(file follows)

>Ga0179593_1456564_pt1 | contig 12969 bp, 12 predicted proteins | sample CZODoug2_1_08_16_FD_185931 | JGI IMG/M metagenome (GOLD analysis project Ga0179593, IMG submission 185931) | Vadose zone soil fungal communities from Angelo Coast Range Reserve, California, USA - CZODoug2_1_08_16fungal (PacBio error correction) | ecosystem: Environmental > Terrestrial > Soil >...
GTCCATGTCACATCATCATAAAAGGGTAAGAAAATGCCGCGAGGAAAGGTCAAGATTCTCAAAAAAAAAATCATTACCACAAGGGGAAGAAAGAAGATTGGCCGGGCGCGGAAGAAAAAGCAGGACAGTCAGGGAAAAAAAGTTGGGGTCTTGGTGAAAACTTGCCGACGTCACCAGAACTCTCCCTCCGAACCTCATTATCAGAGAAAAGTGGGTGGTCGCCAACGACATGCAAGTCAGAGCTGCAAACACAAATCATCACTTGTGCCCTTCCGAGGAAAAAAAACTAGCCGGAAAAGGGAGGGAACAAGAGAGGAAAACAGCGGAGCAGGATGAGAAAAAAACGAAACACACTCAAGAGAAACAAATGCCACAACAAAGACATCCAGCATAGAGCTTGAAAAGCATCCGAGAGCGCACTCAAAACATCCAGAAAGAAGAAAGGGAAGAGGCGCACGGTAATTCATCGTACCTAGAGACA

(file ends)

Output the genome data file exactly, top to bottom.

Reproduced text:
>Ga0179593_1456564_pt1 | contig 12969 bp, 12 predicted proteins | sample CZODoug2_1_08_16_FD_185931 | JGI IMG/M metagenome (GOLD analysis project Ga0179593, IMG submission 185931) | Vadose zone soil fungal communities from Angelo Coast Range Reserve, California, USA - CZODoug2_1_08_16fungal (PacBio error correction) | ecosystem: Environmental > Terrestrial > Soil >...
GTCCATGTCACATCATCATAAAAGGGTAAGAAAATGCCGCGAGGAAAGGTCAAGATTCTCAAAAAAAAAATCATTACCACAAGGGGAAGAAAGAAGATTGGCCGGGCGCGGAAGAAAAAGCAGGACAGTCAGGGAAAAAAAGTTGGGGTCTTGGTGAAAACTTGCCGACGTCACCAGAACTCTCCCTCCGAACCTCATTATCAGAGAAAAGTGGGTGGTCGCCAACGACATGCAAGTCAGAGCTGCAAACACAAATCATCACTTGTGCCCTTCCGAGGAAAAAAAACTAGCCGGAAAAGGGAGGGAACAAGAGAGGAAAACAGCGGAGCAGGATGAGAAAAAAACGAAACACACTCAAGAGAAACAAATGCCACAACAAAGACATCCAGCATAGAGCTTGAAAAGCATCCGAGAGCGCACTCAAAACATCCAGAAAGAAGAAAGGGAAGAGGCGCACGGTAATTCATCGTACCTAGAGACA